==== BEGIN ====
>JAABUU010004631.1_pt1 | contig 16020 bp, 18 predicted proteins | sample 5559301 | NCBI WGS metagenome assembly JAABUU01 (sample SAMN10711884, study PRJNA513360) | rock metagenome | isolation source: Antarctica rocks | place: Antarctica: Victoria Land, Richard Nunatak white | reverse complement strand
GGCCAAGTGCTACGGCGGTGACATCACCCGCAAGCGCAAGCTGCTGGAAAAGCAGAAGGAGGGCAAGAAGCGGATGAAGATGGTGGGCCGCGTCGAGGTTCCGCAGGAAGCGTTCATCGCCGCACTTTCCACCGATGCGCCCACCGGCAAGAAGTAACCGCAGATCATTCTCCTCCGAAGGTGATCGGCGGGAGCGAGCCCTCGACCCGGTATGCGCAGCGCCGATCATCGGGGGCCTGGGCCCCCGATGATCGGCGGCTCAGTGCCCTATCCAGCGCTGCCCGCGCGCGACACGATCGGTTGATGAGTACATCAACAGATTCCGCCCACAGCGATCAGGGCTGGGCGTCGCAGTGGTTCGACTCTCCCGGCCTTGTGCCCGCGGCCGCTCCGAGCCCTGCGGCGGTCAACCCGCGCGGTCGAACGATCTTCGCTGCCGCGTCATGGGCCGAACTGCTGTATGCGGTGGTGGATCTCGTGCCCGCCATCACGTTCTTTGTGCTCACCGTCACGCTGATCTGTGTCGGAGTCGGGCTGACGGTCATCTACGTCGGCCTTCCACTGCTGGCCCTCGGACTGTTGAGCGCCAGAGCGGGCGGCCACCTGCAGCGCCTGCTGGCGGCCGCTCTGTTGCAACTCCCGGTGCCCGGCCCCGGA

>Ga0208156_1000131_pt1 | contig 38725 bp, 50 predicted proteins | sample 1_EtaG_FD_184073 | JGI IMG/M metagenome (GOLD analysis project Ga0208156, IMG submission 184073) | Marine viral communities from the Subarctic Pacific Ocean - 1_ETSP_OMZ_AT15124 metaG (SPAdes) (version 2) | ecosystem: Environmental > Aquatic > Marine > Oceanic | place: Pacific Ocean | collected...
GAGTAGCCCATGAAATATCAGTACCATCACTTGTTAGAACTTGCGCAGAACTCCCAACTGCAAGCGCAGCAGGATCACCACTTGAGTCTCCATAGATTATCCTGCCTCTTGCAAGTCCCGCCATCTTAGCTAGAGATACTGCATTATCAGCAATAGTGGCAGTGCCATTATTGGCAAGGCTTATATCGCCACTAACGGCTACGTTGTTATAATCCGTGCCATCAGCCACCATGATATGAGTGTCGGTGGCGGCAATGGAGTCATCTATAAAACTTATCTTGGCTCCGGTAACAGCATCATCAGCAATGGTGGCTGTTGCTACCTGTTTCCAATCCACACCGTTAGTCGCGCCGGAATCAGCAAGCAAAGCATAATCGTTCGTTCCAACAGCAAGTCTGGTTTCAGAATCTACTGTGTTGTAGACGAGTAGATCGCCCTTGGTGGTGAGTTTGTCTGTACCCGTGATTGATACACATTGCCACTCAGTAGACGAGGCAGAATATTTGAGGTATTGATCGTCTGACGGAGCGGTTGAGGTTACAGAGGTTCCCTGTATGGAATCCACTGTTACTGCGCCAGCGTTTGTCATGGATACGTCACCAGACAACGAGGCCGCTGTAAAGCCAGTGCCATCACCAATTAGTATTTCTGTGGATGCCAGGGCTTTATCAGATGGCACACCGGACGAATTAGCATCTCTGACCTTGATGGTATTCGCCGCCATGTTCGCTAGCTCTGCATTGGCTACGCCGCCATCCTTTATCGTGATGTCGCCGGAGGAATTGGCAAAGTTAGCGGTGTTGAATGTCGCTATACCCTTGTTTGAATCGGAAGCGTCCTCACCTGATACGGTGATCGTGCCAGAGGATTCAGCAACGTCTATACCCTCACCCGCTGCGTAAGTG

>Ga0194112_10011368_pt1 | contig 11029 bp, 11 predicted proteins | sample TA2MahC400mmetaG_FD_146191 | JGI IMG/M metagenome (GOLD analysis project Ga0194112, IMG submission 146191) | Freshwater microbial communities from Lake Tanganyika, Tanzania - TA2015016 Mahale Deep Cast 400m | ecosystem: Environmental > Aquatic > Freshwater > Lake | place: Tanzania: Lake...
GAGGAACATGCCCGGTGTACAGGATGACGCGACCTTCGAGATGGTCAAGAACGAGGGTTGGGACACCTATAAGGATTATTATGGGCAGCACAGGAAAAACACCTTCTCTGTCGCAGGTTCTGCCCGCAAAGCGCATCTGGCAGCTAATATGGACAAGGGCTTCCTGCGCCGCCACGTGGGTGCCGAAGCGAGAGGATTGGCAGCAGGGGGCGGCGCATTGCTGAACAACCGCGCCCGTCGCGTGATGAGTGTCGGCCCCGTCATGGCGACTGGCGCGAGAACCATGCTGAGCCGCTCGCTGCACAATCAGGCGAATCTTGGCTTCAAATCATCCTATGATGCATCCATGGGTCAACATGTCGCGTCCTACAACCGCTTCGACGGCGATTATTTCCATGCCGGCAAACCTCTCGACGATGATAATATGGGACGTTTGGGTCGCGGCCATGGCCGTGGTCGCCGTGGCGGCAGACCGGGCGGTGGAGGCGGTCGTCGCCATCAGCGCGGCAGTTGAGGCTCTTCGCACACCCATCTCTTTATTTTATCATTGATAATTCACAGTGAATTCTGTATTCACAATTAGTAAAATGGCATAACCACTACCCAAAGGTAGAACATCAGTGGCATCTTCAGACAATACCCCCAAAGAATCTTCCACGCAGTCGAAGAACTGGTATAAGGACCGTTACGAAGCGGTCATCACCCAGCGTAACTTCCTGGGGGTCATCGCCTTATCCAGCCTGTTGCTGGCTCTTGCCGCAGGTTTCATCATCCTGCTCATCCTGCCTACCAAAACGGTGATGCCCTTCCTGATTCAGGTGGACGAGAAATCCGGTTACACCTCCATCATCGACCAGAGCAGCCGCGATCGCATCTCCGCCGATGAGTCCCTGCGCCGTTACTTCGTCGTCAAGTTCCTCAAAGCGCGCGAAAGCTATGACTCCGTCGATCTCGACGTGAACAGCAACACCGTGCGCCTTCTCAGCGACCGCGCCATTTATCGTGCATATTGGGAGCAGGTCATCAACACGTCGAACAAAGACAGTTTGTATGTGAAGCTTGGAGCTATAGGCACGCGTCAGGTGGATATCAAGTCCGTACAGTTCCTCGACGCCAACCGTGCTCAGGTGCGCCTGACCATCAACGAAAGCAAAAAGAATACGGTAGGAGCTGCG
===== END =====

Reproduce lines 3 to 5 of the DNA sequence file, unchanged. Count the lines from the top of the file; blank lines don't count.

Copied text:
>Ga0208156_1000131_pt1 | contig 38725 bp, 50 predicted proteins | sample 1_EtaG_FD_184073 | JGI IMG/M metagenome (GOLD analysis project Ga0208156, IMG submission 184073) | Marine viral communities from the Subarctic Pacific Ocean - 1_ETSP_OMZ_AT15124 metaG (SPAdes) (version 2) | ecosystem: Environmental > Aquatic > Marine > Oceanic | place: Pacific Ocean | collected...
GAGTAGCCCATGAAATATCAGTACCATCACTTGTTAGAACTTGCGCAGAACTCCCAACTGCAAGCGCAGCAGGATCACCACTTGAGTCTCCATAGATTATCCTGCCTCTTGCAAGTCCCGCCATCTTAGCTAGAGATACTGCATTATCAGCAATAGTGGCAGTGCCATTATTGGCAAGGCTTATATCGCCACTAACGGCTACGTTGTTATAATCCGTGCCATCAGCCACCATGATATGAGTGTCGGTGGCGGCAATGGAGTCATCTATAAAACTTATCTTGGCTCCGGTAACAGCATCATCAGCAATGGTGGCTGTTGCTACCTGTTTCCAATCCACACCGTTAGTCGCGCCGGAATCAGCAAGCAAAGCATAATCGTTCGTTCCAACAGCAAGTCTGGTTTCAGAATCTACTGTGTTGTAGACGAGTAGATCGCCCTTGGTGGTGAGTTTGTCTGTACCCGTGATTGATACACATTGCCACTCAGTAGACGAGGCAGAATATTTGAGGTATTGATCGTCTGACGGAGCGGTTGAGGTTACAGAGGTTCCCTGTATGGAATCCACTGTTACTGCGCCAGCGTTTGTCATGGATACGTCACCAGACAACGAGGCCGCTGTAAAGCCAGTGCCATCACCAATTAGTATTTCTGTGGATGCCAGGGCTTTATCAGATGGCACACCGGACGAATTAGCATCTCTGACCTTGATGGTATTCGCCGCCATGTTCGCTAGCTCTGCATTGGCTACGCCGCCATCCTTTATCGTGATGTCGCCGGAGGAATTGGCAAAGTTAGCGGTGTTGAATGTCGCTATACCCTTGTTTGAATCGGAAGCGTCCTCACCTGATACGGTGATCGTGCCAGAGGATTCAGCAACGTCTATACCCTCACCCGCTGCGTAAGTG

>Ga0194112_10011368_pt1 | contig 11029 bp, 11 predicted proteins | sample TA2MahC400mmetaG_FD_146191 | JGI IMG/M metagenome (GOLD analysis project Ga0194112, IMG submission 146191) | Freshwater microbial communities from Lake Tanganyika, Tanzania - TA2015016 Mahale Deep Cast 400m | ecosystem: Environmental > Aquatic > Freshwater > Lake | place: Tanzania: Lake...